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Chapter XLV.—How God is to Be Thought of.

“Wherefore, Clement, my son, beware of thinking otherwise of God, than that He is the only God, and Lord, and Father, good and righteous, the Creator, long-suffering, merciful, the sustainer, the benefactor, ordaining love of men, counselling purity, immortal and making immortal, incomparable, dwelling in the souls of the good, that cannot be contained and yet is contained, 951 who has fixed the great world as a centre in space, who has spread out the heavens and solidified the earth, who has stored up the water, who has disposed the stars in the sky, who has made the fountains flow in the earth, has produced faults, has raised up mountains, hath set bounds to the sea, has ordered winds and blasts, who by the spirit of counsel has kept safely the body comprehended in a boundless sea.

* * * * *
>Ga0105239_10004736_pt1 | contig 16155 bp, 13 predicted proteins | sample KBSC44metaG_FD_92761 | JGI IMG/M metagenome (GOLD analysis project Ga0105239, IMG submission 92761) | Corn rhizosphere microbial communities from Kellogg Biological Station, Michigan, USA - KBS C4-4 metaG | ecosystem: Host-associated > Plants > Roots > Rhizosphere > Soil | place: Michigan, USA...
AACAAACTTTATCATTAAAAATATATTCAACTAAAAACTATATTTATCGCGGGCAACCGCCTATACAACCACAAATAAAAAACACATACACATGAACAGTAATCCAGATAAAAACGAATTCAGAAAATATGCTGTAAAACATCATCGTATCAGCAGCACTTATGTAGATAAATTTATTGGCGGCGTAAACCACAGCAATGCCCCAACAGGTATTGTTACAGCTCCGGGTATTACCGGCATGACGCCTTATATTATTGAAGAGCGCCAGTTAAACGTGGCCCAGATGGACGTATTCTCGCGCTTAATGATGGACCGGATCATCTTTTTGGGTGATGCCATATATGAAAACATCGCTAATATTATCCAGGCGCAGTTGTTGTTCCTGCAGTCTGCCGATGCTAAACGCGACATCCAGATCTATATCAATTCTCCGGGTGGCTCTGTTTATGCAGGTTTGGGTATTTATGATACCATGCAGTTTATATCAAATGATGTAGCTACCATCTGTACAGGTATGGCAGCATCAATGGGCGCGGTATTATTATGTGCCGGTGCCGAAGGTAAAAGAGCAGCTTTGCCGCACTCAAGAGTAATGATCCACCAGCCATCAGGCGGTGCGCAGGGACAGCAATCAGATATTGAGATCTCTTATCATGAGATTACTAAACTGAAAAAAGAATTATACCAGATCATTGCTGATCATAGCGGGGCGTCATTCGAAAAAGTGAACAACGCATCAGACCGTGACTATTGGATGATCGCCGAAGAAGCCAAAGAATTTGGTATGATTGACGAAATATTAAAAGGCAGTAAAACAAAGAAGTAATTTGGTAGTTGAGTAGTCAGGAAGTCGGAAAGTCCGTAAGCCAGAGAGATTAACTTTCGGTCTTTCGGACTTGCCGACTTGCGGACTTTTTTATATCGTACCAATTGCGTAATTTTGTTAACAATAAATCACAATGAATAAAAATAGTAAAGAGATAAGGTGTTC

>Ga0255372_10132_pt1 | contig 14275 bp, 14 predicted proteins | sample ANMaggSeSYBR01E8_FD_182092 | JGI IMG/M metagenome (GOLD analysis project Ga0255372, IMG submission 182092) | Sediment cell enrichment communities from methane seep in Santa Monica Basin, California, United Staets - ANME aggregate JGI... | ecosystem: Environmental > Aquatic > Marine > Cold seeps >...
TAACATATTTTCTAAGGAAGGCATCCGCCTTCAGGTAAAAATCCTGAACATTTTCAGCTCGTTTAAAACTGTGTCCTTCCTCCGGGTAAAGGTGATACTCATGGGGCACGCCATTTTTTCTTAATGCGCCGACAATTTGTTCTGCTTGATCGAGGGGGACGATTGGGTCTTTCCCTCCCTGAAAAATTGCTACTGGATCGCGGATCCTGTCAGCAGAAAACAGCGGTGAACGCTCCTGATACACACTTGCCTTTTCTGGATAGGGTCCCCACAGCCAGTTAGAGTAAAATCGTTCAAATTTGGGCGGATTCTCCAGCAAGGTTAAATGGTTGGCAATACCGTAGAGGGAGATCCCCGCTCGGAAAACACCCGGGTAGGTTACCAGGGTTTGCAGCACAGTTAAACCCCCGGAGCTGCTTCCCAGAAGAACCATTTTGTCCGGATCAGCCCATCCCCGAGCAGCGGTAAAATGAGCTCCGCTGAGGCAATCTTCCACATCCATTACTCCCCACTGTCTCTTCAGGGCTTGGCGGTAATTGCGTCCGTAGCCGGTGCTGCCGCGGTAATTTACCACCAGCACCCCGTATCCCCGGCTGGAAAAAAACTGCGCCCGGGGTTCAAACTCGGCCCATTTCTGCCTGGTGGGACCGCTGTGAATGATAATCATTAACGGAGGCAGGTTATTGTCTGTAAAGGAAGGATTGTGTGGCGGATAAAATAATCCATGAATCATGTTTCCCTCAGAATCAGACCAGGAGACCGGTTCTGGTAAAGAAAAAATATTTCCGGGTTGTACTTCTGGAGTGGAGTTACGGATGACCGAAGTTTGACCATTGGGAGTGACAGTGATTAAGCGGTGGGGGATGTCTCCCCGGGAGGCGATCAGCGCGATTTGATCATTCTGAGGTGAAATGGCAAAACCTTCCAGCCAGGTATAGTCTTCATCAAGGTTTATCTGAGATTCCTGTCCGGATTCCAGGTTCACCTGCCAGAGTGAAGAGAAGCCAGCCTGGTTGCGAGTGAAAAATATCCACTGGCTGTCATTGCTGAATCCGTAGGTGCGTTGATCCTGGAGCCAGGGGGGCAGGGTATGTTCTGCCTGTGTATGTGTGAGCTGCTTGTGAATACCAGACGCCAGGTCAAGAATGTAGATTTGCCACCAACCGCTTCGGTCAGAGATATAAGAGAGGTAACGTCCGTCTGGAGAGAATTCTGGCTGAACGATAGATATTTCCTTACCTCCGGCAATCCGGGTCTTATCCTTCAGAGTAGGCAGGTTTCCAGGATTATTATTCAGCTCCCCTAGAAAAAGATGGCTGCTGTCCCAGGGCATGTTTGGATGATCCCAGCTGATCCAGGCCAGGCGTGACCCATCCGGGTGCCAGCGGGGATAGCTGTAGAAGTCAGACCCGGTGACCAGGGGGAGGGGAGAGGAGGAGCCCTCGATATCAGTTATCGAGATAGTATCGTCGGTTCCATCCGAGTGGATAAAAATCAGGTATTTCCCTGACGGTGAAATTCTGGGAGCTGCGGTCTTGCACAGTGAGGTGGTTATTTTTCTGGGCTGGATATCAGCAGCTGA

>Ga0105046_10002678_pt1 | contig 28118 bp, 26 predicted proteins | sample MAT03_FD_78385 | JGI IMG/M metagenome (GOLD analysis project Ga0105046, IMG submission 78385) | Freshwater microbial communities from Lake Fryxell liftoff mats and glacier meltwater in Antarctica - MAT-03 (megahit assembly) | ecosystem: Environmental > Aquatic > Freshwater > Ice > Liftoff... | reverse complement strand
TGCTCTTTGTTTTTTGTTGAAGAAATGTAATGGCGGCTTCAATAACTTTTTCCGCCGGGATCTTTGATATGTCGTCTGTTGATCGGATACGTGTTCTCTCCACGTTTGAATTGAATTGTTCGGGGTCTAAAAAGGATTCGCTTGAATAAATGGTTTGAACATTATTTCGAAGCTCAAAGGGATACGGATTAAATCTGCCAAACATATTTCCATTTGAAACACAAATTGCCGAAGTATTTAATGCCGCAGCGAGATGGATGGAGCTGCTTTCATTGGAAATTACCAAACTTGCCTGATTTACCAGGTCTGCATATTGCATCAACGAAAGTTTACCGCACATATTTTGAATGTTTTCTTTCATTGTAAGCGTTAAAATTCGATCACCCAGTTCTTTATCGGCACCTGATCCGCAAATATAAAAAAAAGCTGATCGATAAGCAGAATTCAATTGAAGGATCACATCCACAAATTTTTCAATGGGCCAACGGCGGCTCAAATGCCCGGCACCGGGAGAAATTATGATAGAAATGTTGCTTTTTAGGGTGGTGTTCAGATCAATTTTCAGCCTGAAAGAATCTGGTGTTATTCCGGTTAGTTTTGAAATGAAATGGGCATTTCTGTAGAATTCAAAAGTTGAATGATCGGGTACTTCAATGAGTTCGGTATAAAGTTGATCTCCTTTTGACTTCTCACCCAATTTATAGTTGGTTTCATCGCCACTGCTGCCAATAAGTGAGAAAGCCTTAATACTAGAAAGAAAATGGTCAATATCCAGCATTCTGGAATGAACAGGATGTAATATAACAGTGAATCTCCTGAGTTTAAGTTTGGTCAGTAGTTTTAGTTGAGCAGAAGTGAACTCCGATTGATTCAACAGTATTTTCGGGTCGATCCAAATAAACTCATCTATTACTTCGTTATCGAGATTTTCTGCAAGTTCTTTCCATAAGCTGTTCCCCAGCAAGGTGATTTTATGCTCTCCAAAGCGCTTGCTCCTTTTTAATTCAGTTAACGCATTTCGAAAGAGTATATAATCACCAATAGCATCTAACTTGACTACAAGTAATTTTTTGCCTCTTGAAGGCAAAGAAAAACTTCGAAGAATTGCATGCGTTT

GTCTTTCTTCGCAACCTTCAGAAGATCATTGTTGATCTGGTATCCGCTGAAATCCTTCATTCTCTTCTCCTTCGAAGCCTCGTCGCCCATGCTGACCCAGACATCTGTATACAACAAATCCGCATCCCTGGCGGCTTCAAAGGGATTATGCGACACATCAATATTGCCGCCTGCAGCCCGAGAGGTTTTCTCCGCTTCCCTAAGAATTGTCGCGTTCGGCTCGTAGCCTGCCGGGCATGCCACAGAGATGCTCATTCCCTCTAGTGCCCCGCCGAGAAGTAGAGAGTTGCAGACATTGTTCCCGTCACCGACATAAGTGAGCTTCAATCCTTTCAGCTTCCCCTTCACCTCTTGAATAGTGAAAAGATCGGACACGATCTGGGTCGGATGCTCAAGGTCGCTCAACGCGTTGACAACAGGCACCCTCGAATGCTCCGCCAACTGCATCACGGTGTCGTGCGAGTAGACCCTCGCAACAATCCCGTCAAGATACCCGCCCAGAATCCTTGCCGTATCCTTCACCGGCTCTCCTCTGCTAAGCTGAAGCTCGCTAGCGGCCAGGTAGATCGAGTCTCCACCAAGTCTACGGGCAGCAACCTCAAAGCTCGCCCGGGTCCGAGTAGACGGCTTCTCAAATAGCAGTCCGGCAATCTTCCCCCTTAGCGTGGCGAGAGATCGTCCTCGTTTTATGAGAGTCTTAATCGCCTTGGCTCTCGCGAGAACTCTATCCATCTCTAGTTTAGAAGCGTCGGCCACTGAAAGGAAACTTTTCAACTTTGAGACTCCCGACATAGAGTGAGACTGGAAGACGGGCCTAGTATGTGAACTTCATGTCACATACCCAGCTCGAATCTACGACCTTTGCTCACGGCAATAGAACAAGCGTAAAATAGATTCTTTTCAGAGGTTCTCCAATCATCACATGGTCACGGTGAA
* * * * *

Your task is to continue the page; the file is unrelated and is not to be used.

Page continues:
The Latin has here, “imperceptus et perceptus;” but Wieseler points out that χωρούμενος has reference to God’s dwelling in the souls of the good, and thus He is contained by them.

Next: Chapter XLVI